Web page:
|dc.description.abstract||Through the ages, saints, poets, and regular people have experienced that their God becomes absent. It is described as darkness, periods of anguish, despair, fear, and sometimes as nothingness. But what – really – is that experience? In this thesis we search for answers that might help to shed some light on the experience of divine absence.
We have asked the following question: What are the characteristics, effects and understanding of the experience named “God’s absence”, as portrayed in the stories of persons with a personal relation to God?
I have attempted to answer this set of questions through qualitative in-depth interviews of six persons with a personal relation to God. The information withdrawn from the interviews is analyzed with STC (Systematic Text Condensation), and the empirical findings are read with theory in an abductive, hermeneutic process. I have used two main theoretical perspectives: object relations theory (Ana-Maria Rizzuto) and apophatic theology (Vladimir Lossky), as well as two supplementary perspectives from Christian spirituality traditions, as conveyed to us by Wilfrid Stinissen (and St. John of the Cross) and John Shea, respectively.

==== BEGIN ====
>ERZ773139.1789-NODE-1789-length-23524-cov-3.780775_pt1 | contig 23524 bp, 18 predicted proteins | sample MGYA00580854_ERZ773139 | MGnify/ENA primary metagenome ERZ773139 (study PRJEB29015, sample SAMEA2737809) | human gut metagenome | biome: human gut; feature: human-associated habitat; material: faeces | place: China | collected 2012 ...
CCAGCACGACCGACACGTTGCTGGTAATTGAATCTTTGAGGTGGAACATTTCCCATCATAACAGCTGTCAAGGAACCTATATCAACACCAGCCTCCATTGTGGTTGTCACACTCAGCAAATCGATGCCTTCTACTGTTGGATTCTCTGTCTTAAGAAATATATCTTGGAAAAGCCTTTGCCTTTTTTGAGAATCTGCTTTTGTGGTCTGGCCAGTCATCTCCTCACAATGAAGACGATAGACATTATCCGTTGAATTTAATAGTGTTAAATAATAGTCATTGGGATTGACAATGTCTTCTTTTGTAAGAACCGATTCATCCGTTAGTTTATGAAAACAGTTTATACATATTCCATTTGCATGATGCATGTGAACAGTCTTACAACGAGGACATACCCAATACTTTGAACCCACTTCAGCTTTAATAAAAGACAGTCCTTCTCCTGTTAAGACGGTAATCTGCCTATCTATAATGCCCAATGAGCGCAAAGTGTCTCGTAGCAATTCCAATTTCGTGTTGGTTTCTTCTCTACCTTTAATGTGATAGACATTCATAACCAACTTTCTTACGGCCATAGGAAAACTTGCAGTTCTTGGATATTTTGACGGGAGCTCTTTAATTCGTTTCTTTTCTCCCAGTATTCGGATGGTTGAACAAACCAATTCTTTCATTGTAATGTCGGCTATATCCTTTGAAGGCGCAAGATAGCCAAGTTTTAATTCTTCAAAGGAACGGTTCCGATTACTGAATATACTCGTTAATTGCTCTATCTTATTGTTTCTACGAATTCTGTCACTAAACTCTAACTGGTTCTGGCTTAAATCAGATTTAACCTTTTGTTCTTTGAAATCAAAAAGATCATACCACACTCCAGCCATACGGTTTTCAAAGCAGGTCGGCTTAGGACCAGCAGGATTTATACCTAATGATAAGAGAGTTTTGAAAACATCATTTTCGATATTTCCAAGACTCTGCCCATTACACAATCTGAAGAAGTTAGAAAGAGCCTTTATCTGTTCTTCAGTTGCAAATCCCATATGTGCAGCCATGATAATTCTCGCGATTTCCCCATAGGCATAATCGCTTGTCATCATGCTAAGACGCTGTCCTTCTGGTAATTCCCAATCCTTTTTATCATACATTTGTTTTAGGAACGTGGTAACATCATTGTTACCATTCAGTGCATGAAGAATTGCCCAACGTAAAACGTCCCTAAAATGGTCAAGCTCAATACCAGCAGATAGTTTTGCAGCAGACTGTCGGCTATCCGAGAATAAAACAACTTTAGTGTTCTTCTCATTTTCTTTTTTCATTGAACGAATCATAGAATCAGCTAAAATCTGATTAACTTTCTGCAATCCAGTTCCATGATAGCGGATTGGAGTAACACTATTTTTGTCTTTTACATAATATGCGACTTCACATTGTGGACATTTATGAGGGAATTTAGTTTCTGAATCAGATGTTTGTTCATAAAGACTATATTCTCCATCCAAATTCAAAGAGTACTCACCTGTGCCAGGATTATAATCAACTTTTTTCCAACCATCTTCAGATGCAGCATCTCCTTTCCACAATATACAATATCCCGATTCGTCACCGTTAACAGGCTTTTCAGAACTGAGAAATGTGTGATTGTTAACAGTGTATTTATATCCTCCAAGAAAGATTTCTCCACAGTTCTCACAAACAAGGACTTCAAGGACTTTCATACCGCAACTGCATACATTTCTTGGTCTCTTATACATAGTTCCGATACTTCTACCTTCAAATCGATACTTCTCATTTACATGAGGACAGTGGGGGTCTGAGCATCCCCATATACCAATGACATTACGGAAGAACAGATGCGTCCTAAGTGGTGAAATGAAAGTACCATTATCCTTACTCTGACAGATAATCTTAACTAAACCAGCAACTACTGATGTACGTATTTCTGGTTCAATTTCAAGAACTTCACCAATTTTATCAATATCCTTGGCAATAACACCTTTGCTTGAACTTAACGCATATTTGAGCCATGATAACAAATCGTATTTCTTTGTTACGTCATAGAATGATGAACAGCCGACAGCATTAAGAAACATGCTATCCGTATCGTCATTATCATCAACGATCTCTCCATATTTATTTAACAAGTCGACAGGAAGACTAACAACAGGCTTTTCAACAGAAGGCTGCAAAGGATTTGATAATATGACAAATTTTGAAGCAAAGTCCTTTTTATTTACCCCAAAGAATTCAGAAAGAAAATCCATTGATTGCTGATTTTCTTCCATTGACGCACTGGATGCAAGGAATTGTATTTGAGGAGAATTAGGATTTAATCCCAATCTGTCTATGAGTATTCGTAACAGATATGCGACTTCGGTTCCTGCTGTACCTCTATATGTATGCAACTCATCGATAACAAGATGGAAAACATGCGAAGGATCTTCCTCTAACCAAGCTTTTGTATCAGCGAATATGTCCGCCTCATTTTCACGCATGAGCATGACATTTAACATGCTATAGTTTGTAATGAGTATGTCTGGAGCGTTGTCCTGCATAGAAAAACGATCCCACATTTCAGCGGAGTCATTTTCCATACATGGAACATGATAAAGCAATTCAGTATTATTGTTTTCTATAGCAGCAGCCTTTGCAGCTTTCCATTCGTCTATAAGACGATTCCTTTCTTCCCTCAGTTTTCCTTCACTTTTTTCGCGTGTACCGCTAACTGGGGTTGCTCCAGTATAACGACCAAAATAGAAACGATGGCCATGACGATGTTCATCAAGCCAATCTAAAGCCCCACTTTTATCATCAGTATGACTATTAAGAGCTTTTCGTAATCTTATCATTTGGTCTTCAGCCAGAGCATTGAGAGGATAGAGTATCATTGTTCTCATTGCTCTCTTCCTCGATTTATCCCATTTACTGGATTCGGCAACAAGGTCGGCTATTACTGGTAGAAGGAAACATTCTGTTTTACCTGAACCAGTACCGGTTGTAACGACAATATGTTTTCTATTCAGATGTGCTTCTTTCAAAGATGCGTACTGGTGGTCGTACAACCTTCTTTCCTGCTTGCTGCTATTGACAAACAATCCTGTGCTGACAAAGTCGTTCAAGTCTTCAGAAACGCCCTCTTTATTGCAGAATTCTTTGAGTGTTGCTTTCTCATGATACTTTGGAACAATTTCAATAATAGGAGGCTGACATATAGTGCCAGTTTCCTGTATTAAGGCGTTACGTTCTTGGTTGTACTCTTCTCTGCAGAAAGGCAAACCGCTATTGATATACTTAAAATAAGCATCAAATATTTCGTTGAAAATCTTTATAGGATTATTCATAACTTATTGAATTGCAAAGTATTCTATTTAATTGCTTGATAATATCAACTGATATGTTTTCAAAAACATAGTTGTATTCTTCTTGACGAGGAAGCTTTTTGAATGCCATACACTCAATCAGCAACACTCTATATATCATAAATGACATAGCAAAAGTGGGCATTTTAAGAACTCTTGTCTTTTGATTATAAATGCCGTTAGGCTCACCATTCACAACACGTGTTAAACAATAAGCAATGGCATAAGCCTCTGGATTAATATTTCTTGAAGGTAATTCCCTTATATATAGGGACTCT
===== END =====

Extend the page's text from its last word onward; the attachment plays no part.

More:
When considering our empirical findings in light of such theoretical perspectives, we might conclude as follows:
1) The absence experience is connected to ambivalent emotions; a desire for God, and a relief to be without God.
2) The experience of a leaving or disappearing God, can be adequately explained neither by reference to God’s essence nor to God’s (supposed) deliberate hiding. The hiding God is most often a rejected or suppressed God representation (that is: our complex inner image of God).
3) The absence experience might have its combined cause in concurrence of outer incidents and inner psychic assumptions and dispositions.
4) The absence experience might have transformational effects.||nb_NO